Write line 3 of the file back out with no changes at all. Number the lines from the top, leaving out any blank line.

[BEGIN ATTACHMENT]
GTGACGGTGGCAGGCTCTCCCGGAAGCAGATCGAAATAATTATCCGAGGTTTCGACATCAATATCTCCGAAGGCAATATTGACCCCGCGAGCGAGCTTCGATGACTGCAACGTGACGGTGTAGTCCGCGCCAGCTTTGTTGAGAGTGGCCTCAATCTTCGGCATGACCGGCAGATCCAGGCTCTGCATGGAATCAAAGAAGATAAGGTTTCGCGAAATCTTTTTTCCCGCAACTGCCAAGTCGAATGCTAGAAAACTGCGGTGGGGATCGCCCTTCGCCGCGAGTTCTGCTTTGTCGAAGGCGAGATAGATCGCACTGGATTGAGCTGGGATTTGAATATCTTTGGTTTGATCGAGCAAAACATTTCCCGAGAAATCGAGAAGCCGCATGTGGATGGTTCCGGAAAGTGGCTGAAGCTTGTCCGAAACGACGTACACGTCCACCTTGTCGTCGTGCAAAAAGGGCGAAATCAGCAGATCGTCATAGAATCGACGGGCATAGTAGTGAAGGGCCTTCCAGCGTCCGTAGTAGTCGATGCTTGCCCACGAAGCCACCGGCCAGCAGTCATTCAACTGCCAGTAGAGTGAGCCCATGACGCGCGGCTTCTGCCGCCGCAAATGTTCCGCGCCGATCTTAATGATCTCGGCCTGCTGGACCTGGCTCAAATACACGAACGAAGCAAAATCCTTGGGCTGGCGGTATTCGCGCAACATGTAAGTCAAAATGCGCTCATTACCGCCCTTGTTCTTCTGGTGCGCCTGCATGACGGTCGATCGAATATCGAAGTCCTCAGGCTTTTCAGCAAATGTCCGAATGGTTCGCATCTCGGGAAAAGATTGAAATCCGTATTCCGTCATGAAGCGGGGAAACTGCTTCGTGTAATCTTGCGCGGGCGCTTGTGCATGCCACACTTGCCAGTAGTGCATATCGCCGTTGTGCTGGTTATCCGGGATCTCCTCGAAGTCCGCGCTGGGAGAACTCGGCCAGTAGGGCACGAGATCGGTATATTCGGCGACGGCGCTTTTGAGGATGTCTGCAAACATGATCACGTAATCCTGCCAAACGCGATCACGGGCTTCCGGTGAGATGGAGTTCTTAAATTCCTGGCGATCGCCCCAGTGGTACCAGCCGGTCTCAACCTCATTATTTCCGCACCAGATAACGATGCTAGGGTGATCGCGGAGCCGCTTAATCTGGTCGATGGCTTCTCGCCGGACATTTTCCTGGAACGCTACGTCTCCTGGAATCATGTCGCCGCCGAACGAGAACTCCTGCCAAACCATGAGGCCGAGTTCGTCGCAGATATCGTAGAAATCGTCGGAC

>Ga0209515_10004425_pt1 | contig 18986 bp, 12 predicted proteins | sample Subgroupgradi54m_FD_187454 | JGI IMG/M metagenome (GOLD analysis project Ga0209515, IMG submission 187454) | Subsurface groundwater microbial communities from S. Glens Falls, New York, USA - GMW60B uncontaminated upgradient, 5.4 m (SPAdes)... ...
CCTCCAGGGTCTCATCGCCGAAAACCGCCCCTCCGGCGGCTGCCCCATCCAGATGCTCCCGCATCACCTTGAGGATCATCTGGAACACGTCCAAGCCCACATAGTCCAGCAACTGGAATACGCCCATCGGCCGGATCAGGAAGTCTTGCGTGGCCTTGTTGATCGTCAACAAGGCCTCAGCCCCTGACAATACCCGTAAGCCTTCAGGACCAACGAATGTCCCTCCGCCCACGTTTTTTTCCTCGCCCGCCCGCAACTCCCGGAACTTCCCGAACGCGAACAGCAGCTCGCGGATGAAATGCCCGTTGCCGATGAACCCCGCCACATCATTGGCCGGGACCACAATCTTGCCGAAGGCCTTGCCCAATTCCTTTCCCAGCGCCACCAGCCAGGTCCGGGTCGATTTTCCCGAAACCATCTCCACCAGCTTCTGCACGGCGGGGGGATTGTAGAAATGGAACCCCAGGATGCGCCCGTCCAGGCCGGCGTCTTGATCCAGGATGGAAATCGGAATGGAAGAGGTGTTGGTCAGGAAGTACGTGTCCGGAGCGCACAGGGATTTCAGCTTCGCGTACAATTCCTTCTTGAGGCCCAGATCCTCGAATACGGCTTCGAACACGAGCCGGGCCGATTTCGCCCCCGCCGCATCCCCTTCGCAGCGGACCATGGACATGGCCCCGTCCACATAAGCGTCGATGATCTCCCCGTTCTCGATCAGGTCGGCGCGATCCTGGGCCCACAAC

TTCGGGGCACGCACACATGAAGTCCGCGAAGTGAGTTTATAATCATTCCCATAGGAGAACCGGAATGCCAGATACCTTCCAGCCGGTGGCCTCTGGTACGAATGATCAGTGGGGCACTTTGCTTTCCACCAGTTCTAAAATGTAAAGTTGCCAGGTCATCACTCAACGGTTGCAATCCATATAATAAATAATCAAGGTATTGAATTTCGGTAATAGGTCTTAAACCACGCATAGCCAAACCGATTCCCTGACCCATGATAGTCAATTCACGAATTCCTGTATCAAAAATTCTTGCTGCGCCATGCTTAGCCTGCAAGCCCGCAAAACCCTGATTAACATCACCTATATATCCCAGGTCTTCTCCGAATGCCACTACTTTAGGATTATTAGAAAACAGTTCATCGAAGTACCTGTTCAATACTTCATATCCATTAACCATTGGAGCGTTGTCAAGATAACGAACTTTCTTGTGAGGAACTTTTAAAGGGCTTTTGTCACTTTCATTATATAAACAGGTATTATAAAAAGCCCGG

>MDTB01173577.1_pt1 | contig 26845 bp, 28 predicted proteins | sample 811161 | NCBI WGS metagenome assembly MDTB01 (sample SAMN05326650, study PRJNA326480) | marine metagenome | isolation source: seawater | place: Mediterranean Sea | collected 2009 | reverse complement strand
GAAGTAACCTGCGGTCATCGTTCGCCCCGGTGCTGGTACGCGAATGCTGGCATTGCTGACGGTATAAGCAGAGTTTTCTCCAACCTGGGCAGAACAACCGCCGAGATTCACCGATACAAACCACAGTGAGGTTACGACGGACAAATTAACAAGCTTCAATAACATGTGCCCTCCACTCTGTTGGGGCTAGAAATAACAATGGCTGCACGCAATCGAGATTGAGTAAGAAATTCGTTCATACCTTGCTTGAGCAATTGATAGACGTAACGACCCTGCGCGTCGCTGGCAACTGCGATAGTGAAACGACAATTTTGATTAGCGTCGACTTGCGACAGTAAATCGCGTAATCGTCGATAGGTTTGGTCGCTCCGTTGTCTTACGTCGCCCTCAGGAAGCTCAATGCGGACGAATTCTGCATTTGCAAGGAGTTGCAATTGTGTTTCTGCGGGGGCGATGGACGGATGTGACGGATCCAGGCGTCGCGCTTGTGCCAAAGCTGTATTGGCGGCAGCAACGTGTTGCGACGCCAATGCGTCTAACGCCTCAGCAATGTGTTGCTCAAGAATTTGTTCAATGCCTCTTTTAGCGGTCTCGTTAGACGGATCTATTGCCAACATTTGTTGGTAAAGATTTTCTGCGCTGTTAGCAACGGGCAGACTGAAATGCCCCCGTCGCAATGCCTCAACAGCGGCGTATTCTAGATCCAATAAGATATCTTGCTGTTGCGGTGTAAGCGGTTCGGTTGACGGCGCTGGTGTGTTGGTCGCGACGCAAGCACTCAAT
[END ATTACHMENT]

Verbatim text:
CCTCCAGGGTCTCATCGCCGAAAACCGCCCCTCCGGCGGCTGCCCCATCCAGATGCTCCCGCATCACCTTGAGGATCATCTGGAACACGTCCAAGCCCACATAGTCCAGCAACTGGAATACGCCCATCGGCCGGATCAGGAAGTCTTGCGTGGCCTTGTTGATCGTCAACAAGGCCTCAGCCCCTGACAATACCCGTAAGCCTTCAGGACCAACGAATGTCCCTCCGCCCACGTTTTTTTCCTCGCCCGCCCGCAACTCCCGGAACTTCCCGAACGCGAACAGCAGCTCGCGGATGAAATGCCCGTTGCCGATGAACCCCGCCACATCATTGGCCGGGACCACAATCTTGCCGAAGGCCTTGCCCAATTCCTTTCCCAGCGCCACCAGCCAGGTCCGGGTCGATTTTCCCGAAACCATCTCCACCAGCTTCTGCACGGCGGGGGGATTGTAGAAATGGAACCCCAGGATGCGCCCGTCCAGGCCGGCGTCTTGATCCAGGATGGAAATCGGAATGGAAGAGGTGTTGGTCAGGAAGTACGTGTCCGGAGCGCACAGGGATTTCAGCTTCGCGTACAATTCCTTCTTGAGGCCCAGATCCTCGAATACGGCTTCGAACACGAGCCGGGCCGATTTCGCCCCCGCCGCATCCCCTTCGCAGCGGACCATGGACATGGCCCCGTCCACATAAGCGTCGATGATCTCCCCGTTCTCGATCAGGTCGGCGCGATCCTGGGCCCACAAC